6 Pros and 3 Cons of Contingency Fees

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When a lawyer takes on a case for a client, the lawyer typically works with the client to set the terms of their agreement. One such term is the fee or percentage of the compensation that will go to the attorney if they successfully recover compensation from their client’s opponent. This type of arrangement is often called a contingency fee because it depends on whether there is sufficient opportunity for recovery. You can learn more about contingency fees here.

Pros of Contingency Fees

No Hourly Fees

The most obvious pro to contingency fees is that you don’t have to pay your lawyer until they win your case and get you the compensation you deserve. In addition, with a contingency fee, you don’t have to pay anything if your lawyer loses. This is especially helpful in personal injury cases, which can last for a long time between filing the lawsuit and trial.

Incentive

Lawyers are incentivized to do good work under a contingency fee structure. Since there are no hourly fees, the lawyer has no financial reason to drag out your case in hopes of earning more through additional hours worked. As a result, lawyers are committed to the case in such situations and use their best efforts to move your case along as swiftly as possible.

Less Pressure 

If you have been injured due to another party’s negligence, the insurance company may say that you must sign a release of their liability so as to get your medical bills paid. This results in additional pressure on the victim and can make them feel stuck with whatever terms the insurance company offers. Contingency fees allow victims to get help from lawyers who will fight for them and alleviate the pressure that comes from insurance companies and their hefty terms.

Eliminates Bad Lawyer Competition

Contingency fee arrangements will never promote “greedy” lawyers. The client always gets the best lawyer for their case. Additionally, contingency fees eliminate lawyer competition by reducing the number of lawyers willing to take on a case. This provides clients with the legal help they can afford and reduces the number of lawyers who would only be in it for the money.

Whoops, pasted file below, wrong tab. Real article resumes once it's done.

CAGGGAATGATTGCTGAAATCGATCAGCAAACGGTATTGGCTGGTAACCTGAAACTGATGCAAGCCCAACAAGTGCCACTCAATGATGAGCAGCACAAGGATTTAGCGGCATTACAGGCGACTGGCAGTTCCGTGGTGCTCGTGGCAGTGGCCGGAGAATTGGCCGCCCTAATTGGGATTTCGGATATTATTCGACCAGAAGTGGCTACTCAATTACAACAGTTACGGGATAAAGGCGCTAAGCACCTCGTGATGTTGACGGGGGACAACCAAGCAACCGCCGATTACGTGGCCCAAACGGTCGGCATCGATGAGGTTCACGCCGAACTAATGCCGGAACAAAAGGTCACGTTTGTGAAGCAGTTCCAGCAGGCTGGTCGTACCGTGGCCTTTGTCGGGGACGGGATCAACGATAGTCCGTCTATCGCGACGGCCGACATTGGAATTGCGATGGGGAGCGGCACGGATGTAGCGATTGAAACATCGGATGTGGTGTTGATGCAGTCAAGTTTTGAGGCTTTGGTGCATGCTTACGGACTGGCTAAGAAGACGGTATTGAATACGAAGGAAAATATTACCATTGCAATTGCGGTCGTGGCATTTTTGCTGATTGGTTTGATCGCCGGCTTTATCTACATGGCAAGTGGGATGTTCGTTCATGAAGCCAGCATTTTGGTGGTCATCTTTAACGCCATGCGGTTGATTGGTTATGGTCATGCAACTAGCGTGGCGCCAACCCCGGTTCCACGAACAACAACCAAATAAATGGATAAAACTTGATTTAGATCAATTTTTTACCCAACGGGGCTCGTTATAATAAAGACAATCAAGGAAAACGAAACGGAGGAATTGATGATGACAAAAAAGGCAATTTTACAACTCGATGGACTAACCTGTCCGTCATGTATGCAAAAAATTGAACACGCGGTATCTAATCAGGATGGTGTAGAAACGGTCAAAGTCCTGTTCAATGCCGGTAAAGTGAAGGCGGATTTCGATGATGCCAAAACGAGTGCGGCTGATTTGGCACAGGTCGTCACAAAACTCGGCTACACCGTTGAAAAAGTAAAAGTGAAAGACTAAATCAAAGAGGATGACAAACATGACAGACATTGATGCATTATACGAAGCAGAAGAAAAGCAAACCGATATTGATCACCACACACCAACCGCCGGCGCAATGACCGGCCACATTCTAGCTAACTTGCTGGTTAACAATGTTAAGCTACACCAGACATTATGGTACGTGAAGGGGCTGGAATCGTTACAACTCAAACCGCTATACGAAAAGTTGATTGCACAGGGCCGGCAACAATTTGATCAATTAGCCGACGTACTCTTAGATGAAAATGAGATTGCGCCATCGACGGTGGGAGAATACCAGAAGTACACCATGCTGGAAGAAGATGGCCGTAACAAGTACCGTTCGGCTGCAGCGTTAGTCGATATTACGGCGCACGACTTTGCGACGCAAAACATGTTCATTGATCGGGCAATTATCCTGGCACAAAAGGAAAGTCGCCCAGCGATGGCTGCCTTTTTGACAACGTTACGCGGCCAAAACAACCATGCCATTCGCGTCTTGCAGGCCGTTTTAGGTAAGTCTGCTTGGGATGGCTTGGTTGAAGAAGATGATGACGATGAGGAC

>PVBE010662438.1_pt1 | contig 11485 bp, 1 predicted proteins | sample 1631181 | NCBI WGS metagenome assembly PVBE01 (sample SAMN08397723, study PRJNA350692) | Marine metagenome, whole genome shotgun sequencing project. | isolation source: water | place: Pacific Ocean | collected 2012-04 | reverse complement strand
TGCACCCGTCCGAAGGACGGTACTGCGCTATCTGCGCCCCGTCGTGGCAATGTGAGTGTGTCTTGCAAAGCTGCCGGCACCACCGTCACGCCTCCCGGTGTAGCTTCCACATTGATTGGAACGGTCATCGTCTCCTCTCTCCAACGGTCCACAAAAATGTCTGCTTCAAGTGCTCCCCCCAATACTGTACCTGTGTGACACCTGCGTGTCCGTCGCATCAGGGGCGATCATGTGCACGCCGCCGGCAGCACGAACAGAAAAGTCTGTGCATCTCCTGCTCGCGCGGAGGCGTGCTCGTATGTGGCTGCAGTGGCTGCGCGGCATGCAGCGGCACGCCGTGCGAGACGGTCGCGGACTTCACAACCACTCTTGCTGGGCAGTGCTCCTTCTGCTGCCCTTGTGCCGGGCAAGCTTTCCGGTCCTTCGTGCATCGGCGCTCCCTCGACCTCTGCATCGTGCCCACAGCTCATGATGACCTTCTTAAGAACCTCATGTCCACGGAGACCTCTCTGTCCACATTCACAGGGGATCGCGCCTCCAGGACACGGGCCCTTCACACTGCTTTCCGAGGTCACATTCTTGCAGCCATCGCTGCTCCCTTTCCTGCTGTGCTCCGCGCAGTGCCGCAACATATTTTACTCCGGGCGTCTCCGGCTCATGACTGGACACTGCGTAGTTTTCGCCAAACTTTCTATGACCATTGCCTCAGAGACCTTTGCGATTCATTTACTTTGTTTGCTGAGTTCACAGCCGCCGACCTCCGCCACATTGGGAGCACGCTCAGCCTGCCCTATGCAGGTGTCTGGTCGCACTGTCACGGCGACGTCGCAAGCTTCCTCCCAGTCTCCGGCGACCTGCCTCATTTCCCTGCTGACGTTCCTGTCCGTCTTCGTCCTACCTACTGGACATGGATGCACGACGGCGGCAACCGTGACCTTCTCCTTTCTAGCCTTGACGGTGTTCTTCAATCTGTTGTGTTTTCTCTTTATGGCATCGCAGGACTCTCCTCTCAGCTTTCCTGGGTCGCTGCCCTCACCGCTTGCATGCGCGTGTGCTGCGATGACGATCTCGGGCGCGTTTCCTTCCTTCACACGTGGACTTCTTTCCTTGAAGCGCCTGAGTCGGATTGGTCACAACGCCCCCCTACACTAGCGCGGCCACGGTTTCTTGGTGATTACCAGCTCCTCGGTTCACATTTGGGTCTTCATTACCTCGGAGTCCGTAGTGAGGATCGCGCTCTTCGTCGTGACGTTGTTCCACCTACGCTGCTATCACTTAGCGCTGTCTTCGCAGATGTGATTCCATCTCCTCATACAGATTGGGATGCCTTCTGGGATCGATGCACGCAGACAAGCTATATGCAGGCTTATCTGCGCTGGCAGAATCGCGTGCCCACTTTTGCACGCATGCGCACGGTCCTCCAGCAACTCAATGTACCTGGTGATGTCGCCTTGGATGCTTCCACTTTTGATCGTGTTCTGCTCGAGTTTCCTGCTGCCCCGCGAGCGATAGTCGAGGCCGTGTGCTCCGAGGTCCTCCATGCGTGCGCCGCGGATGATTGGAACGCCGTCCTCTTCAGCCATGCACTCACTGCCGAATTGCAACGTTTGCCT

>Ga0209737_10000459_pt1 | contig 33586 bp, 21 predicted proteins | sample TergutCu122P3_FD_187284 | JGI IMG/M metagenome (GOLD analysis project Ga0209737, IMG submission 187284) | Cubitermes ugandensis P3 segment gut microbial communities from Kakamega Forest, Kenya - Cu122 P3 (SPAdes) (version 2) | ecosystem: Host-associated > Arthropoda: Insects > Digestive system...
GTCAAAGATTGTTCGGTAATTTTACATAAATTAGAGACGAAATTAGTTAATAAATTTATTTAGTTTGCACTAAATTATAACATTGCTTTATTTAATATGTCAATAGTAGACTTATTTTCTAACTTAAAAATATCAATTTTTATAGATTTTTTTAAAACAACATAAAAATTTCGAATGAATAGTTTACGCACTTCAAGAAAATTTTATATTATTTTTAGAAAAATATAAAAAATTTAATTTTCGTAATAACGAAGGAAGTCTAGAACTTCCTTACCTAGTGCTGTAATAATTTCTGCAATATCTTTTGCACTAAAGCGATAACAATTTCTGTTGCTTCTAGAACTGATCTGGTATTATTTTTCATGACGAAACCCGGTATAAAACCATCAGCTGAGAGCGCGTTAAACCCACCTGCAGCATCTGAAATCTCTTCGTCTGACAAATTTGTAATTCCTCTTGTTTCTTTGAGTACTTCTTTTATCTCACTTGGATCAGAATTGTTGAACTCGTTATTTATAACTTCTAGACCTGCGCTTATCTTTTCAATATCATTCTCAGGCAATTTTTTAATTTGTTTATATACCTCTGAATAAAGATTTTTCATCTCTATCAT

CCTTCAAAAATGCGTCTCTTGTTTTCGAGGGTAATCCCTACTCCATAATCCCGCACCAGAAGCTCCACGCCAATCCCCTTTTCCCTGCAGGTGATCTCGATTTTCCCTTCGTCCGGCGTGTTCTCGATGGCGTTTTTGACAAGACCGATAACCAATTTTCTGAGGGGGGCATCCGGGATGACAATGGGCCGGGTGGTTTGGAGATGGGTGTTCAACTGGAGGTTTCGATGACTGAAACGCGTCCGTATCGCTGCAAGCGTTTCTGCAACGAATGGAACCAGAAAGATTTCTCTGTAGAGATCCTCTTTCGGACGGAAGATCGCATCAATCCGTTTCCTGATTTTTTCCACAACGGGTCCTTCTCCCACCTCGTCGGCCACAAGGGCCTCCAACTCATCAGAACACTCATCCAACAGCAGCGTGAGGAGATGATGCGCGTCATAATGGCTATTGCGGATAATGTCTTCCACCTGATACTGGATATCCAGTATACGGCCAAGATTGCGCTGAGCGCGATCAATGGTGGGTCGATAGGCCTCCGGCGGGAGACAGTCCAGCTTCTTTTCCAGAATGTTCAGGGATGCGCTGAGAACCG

Fair Compensation

When it comes to contingency fees, the fee your lawyer deducts as payment from your compensation is pretty reasonable and not a lot. The amount of money that is deducted from your compensation to pay for your lawyer’s services depends on how much your case is worth. This protects you from greedy lawyers who might want to take advantage of you. All you have to pay your lawyer is a fixed percentage of your compensation, so they can’t manipulate you into paying other charges. This is important because some lawyers may be tempted to charge you more money if they are paid based on hours.

No Surprise Fees

With contingency fees, there are no hidden fees or costs involved. If you have a signed contingency fee agreement, there will never be any surprise costs from billing to pay off after your case is over. The absolute value of the reward is what you will receive.

Cons of Contingency Fees

Complexity of the Case

If a lawyer can only be paid from compensation that is entirely dependent on winning a case, they might be unwilling to take on specific cases with a lower chance of winning. This could be due to the amount of work or the complexity of a case and can often mean that people who need help the most are left out.

High Percentage Payments

Some high-profile cases have contingency fee structures of up to 40%. This means you must fight for substantially larger compensation in your case so as to be able to pay your lawyer’s contingency fee and still be left with a sufficient amount of money that covers any injury or damages. However, it is possible to negotiate a lower percentage depending on the circumstances.

Confusion

People who never had a personal injury case before may not fully understand that they should pay their lawyer a percentage of their compensation, not just the value of their case. This can cause frustration and confusion when they hire an attorney who ends up billing them in a way they were not expecting.

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